Dunkin’ Donuts, the self-proclaimed “#1 retailer of donuts in America,” is distancing itself from the delicious, sugary pastry for which it is named. As of January 1, 2019, Dunkin’ Donuts will ditch the name it has used since 1950 and officially rebrand to the shortened “Dunkin’,” the company said on Tuesday.
Why? Dunkin’ Donuts describes this change as one part of its “multi-faceted blueprint for growth,” which also involves revamped stores featuring doughnuts displayed in glass cases (instead of metal baskets behind the cashier), digital ordering kiosks, and tap systems for cold drinks, like you’d see in a bar. Its pink and orange color scheme — a frankly chic power clash— will remain.
For brands and college freshman alike, there’s no easier way to mark an image overhaul than by taking on a new name. Dunkin’ Donuts is one of a few brands, including WW (formerly Weight Watchers) and Joann (formerly Jo-Ann Fabrics), that have recently changed their names into something vaguer. By dissociating from one specific kind of product or area of focus, they can either push a new message or communicate to customers that they sell a wide range of items — all the better to grow and grow, per the demands of capitalism.
The case for obfuscating what you sell
It’s not that hard to justify Dunkin’ Donuts’ name change. The company’s slogan is “America runs on Dunkin.’” Lots of customers, especially in its native New England, already call it “Dunkies” or “Dunkin.” Coffee is its main business, not glazed treats and their jelly-filled ilk: It declared itself a “beverage company” in 2013, and today drinks make up 60 percent of its sales, according to the New York Times.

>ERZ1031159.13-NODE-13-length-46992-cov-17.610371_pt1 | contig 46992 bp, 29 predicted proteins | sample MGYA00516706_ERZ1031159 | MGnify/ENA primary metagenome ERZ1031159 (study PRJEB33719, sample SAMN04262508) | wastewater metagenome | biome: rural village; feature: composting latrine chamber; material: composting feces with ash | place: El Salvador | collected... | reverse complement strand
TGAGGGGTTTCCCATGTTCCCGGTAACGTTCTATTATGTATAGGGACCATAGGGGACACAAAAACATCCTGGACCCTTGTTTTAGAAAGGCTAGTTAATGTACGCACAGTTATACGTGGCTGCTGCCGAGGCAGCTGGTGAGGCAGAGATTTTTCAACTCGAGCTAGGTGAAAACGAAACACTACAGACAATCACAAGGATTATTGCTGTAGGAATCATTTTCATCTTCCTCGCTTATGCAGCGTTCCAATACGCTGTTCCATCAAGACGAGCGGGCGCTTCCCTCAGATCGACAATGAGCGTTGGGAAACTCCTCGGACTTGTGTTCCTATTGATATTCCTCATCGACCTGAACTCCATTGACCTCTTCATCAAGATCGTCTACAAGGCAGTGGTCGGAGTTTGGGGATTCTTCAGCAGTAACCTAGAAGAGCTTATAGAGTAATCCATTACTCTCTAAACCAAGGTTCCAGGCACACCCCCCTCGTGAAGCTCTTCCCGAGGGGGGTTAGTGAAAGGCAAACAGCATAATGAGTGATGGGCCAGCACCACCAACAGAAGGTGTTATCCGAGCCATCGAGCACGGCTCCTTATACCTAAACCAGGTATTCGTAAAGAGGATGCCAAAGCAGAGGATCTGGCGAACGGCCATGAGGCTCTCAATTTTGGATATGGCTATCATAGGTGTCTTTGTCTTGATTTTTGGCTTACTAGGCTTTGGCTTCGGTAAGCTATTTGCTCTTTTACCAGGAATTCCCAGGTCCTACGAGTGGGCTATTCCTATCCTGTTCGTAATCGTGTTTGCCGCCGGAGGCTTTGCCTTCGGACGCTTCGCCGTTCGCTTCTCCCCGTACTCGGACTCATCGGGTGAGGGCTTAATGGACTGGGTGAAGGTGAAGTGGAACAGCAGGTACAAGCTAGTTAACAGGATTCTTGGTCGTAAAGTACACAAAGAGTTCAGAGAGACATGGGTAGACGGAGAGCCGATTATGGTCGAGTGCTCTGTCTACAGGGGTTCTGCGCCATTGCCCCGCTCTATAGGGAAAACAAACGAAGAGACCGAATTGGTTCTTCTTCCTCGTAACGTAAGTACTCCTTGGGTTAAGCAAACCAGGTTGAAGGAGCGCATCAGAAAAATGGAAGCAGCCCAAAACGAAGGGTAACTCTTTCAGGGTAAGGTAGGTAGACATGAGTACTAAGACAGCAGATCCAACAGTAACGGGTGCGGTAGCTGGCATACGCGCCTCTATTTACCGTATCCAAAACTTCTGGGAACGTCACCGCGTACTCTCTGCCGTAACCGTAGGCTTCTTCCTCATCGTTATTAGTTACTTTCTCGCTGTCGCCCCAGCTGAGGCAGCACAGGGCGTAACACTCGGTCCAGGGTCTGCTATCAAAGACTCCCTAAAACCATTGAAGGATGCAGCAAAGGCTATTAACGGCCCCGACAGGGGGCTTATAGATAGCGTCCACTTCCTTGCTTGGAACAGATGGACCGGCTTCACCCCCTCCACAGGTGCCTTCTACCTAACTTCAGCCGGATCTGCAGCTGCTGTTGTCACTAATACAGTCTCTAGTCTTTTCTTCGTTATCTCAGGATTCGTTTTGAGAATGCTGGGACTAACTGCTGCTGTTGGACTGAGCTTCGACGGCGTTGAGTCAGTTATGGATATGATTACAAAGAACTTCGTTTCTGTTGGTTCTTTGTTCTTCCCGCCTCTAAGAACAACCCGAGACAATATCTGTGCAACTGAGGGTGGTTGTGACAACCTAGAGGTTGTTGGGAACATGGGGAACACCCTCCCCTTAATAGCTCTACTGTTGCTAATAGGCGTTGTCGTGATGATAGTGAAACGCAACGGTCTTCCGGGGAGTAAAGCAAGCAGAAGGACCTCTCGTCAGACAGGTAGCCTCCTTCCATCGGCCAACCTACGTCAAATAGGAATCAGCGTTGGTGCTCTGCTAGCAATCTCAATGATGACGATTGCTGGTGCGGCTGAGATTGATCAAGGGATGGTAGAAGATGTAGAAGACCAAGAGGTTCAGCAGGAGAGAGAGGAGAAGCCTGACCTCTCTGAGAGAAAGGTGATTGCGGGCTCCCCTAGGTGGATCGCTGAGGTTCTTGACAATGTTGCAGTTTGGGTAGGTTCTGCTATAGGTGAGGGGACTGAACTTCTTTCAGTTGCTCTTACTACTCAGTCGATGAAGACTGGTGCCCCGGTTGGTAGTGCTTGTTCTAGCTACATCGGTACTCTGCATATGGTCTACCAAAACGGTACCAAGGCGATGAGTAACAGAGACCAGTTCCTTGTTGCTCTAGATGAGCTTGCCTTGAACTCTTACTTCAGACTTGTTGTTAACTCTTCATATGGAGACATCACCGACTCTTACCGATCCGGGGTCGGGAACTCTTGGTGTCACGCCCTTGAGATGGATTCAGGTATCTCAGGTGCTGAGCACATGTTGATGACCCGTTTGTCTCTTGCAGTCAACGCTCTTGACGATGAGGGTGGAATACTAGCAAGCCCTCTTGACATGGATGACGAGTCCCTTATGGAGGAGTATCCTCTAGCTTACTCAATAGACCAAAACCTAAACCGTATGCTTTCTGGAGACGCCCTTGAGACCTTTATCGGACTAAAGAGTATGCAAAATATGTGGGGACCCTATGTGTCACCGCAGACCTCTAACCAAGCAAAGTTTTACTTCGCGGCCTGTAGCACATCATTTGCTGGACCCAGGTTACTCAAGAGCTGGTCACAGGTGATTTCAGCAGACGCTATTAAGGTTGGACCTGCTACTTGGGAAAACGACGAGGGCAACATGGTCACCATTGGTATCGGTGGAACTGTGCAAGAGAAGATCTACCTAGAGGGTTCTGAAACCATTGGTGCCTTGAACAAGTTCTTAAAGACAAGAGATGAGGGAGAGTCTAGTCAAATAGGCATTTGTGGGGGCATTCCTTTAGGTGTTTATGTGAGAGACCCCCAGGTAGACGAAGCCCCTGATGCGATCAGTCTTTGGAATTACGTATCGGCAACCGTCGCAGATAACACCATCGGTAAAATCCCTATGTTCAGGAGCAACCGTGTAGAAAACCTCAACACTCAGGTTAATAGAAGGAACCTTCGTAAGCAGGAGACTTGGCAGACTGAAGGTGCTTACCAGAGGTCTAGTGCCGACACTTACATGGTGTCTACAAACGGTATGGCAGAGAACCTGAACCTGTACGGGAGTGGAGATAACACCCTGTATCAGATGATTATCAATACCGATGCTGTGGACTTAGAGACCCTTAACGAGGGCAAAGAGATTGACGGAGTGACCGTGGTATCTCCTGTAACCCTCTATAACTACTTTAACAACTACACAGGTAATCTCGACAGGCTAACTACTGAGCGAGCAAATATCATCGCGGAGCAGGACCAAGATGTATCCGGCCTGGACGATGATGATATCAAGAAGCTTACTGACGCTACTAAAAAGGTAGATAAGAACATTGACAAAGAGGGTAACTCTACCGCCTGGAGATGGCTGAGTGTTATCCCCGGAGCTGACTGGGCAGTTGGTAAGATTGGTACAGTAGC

However, the alteration is part of a long tradition of big companies making their names more opaque in order to make brand extensions easier. In 2011, Starbucks removed the words “Starbucks Coffee” from the logo on its cups because, then-CEO Howard Schultz said at the time, “It’s possible we’ll have other products with our name on it and no coffee in it.” Weight Watchers just changed its name to “WW,” because in our body-positive, wellness-focused culture, it didn’t want to be so closely associated with dieting. This summer, Jo-Ann Fabrics became just “Joann,” no hyphen.
“Part of the reason Joann dropped the ‘Fabrics’ from its name? To teach potential customers (and remind old ones) that the store is much more than just fabric,” reported Adweek.
IHOP, meanwhile, attempted a marketing prank and claimed it had renamed itself the International House of Burgers (to promote its new burger recipe).
No doubt Dunkin’ Donuts doesn’t want to limit itself — on a branding, if not practical, level — to doughnuts. Reduced to Dunkin’, a world of possibilities open up. What are you dunking? Could be anything!
This is also happening at a time when every company under the sun wants to be a “lifestyle brand,” which can involve selling a more comprehensive range of products or pushing a message of “shared values” with customers. And if a brand wants license to overtake every aspect of shoppers’ lives, it shouldn’t define itself by a single product category.